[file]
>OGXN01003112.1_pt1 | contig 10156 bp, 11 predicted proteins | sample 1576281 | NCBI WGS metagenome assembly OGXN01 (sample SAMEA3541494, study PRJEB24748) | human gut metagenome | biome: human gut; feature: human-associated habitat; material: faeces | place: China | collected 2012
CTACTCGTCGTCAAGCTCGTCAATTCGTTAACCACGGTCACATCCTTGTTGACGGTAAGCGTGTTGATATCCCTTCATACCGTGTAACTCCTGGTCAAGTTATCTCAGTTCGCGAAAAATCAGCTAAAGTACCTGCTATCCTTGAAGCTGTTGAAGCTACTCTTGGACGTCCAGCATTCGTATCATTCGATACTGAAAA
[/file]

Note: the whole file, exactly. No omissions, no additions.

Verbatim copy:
>OGXN01003112.1_pt1 | contig 10156 bp, 11 predicted proteins | sample 1576281 | NCBI WGS metagenome assembly OGXN01 (sample SAMEA3541494, study PRJEB24748) | human gut metagenome | biome: human gut; feature: human-associated habitat; material: faeces | place: China | collected 2012
CTACTCGTCGTCAAGCTCGTCAATTCGTTAACCACGGTCACATCCTTGTTGACGGTAAGCGTGTTGATATCCCTTCATACCGTGTAACTCCTGGTCAAGTTATCTCAGTTCGCGAAAAATCAGCTAAAGTACCTGCTATCCTTGAAGCTGTTGAAGCTACTCTTGGACGTCCAGCATTCGTATCATTCGATACTGAAAA